February 17, 2019
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Quimby says confirmation of snowmobilers’ access to her land ‘premature’

MILLINOCKET, Maine — Entrepreneur Roxanne Quimby has called “premature” a report that she and her land manager had reached a settlement with regional snowmobile clubs and dropped an implied threat to close snowmobile trails running through her lands this winter if snowmobile clubs failed to support her proposed national park.

In an email dated Aug. 25 that was circulated to Brownville and Katahdin region snowmobile club leaders, Quimby said she will attend a previously scheduled and “invitation-only” meeting that club members said will happen Sept. 18 at the East Branch Sno-Rovers clubhouse in Medway in which Quimby will propose an “everlasting” solution to the problems between her and the clubs.

The email was posted on AsMaineGoes.com on Aug. 31.

Quimby said in the email that contrary to what was reported by the Bangor Daily News on Aug. 25, “no agreements have been reached between me and the local snowmobile clubs concerning access to my land this winter.”

“I am drafting a ‘win-win’ proposal for us to discuss at this meeting. My intention is to negotiate an agreement that does more than address one year; I want an agreement that will meet both our needs and be everlasting,” Quimby added. “The agreement I am composing will meet the snowmobilers’ needs and hopefully you and the club members will support a feasibility study and my desire for a National Park.”

Bob Meyers, executive director of the Maine Snowmobile Association, touched off a firestorm on Aug. 17 when he announced that land manager Mark Leathers told snowmobile club members at meetings in Brownville on Aug. 1 and Medway on Aug. 2 that in exchange for letters supporting a study, they would be allowed to use trails on Quimby’s land for another year.

Meyers called it “disgraceful” that Quimby would “hold a gun to the heads” of the volunteer club members who groom the snowmobile trails that run through her property — and are thus part of a snowmobiling industry that draws an estimated $300 million to $350 million into Maine annually — by threatening their trail access if they didn’t support a feasibility study.

On Aug. 24, spokeswoman Lisa Schoonmaker, communications director at James W. Sewall Co., the company that employs Leathers to advise Quimby, wrote in an email to Meyers that Quimby’s company Elliotsville Plantation Inc. “intends to keep the snowmobile trails open this winter independently of whether a snowmobile club or clubs support a feasibility study of the 70,000-acre proposed national park.”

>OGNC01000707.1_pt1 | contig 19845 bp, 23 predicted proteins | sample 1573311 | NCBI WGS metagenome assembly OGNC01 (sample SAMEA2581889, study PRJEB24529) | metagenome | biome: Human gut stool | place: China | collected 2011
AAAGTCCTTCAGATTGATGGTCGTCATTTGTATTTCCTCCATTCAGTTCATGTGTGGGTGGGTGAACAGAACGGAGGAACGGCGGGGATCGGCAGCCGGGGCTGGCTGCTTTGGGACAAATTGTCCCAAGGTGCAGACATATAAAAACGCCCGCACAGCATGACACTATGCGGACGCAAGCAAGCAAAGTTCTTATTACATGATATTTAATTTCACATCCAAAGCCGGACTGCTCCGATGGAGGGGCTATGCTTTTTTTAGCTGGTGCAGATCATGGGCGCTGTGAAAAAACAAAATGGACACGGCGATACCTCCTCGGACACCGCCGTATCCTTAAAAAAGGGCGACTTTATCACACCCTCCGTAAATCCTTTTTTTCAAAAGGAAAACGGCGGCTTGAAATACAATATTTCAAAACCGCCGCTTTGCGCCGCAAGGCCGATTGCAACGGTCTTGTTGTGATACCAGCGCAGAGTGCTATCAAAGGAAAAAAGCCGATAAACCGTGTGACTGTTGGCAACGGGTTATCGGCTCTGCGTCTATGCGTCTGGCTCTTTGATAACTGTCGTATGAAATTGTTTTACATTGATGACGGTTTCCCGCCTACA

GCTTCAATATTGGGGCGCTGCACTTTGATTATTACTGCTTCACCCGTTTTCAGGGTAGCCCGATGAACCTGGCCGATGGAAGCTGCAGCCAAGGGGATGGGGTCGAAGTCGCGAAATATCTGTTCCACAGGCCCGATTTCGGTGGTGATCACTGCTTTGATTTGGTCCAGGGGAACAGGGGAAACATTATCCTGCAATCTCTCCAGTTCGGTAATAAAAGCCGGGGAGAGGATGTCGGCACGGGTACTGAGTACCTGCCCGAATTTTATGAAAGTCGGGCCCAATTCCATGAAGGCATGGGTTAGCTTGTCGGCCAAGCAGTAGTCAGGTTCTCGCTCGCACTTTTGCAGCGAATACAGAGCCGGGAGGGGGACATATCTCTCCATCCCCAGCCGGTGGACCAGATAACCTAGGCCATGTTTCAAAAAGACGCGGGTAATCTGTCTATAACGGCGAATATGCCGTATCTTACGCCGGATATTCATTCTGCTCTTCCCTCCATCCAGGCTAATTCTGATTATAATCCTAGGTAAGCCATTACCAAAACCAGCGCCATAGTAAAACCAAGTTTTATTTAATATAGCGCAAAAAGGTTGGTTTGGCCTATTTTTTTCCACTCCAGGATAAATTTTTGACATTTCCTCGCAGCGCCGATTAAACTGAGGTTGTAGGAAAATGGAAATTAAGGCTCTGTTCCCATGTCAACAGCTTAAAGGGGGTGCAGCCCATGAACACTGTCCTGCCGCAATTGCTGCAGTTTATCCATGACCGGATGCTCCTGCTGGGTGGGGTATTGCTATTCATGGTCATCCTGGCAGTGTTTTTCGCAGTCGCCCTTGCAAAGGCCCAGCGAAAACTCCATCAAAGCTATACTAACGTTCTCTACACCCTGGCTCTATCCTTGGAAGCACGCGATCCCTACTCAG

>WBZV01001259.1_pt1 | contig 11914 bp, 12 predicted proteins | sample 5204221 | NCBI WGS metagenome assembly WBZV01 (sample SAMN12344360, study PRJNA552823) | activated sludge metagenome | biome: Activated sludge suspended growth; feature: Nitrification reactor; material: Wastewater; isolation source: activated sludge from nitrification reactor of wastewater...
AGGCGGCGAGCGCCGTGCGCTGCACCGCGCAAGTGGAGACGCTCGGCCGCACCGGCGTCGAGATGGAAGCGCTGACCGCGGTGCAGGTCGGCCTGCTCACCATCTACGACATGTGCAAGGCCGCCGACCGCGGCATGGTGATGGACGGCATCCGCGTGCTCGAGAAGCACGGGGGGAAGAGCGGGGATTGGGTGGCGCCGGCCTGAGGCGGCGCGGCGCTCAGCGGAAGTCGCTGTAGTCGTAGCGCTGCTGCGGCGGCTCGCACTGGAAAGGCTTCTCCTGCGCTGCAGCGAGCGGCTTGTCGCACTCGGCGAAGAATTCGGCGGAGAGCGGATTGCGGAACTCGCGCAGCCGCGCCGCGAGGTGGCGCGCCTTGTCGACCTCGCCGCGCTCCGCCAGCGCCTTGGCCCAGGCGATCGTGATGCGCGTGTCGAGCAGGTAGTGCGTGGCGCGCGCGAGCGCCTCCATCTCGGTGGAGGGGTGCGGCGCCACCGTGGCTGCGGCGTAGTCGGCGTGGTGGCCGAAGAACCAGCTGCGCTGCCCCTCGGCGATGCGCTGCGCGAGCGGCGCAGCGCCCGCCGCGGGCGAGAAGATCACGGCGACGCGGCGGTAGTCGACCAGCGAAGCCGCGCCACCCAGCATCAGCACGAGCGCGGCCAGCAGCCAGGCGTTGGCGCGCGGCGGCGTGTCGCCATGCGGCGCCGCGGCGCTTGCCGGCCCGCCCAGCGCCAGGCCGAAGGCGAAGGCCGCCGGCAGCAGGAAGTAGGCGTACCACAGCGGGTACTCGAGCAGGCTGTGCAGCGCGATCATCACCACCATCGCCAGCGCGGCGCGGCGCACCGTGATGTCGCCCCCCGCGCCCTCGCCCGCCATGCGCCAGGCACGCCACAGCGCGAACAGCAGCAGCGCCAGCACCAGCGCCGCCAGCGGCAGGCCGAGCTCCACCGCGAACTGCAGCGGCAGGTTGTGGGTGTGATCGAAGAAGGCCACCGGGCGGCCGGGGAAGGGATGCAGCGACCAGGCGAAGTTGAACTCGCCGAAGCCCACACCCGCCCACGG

The quote was printed as part of the BDN story on Aug. 25.

On Friday, Millinocket Town Manager Eugene Conlogue, who opposes the park and feasibility study, said he felt that Quimby once again was holding “these snowmobile clubs hostage” to her national park agenda, which includes support of a National Park Service feasibility study of her park plan.

“There is an agreement that was signed by Ms. Quimby on November 29, 2007 that assured that this area would have a snowmobile trail across the land owned by her to the degree it was needed from Millinocket to Mattagamon,” Conlogue wrote in an email to Millinocket Town Council members. “I have had a good working relationship with Ms. Quimby over the past 5 years as part of a working group she formed and I have never had reason to doubt her word.”

“I certainly hope that she will re-think her approach in this matter by honoring the agreement and respecting the opinions of others who may disagree with her regarding her desire for a national park,” he added.

Leathers declined to comment when reached Friday. Schoonmaker and Quimby did not respond to emails or telephone messages seeking comment.

Meyers said he was surprised at Quimby’s email, which he said he hadn’t seen. He said he didn’t know whether Quimby was resurrecting the threat to bar snowmobilers from her lands.

“I thought this was settled a few weeks ago,” Meyers said Friday. “If it is true, it is really disappointing. How many times do we have to go around on this? If we can’t trust them on this [access to trails], how can we trust them on anything they are saying about a national park?”

Rick LeVasseur, a member of the Jo Mary Riders Snowmobile Club on South Twin Lake who supports a feasibility study of the park plan, said he had received Quimby’s latest email. He said he doubts that Quimby ever intended to threaten anyone’s trail access.

“I don’t believe that [the threat] came from her. As a result she is willing to talk about reality. That wasn’t reality,” LeVasseur said. “Nobody is going to be coerced.”

Town Councilor John Raymond, coordinator of an effort to create a Katahdin region multiuse recreational trail network, said that Quimby promised support for area multiuse trail efforts but that hasn’t happened yet.

Raymond released a letter Quimby wrote in November 2007 in which she supported multiuse trail efforts. Raymond’s group received the letter, he said, in exchange for his group’s support of her purchase of several parcels of the land she has assembled for the national park.

Since then, Raymond said, Quimby has done nothing to support the multiuse trail effort.

“It’s been four years and there hasn’t been one meeting [regarding the multiuse trail] with her that I know of,” Raymond said. “We already supported her with the land purchase and what did we get out of it? Nothing. Now they want support on the national park study and what are we going to get out of that? Nothing?”

“I am not after Roxanne Quimby. I am just stating a fact,” Raymond added. “We are here to work with landowners, not to alienate them.”

Correction: A previous version of this story incorrectly stated the email was posted on AllMaineMatters.com on Aug. 31. It was actually posted on AsMaineGoes.com.

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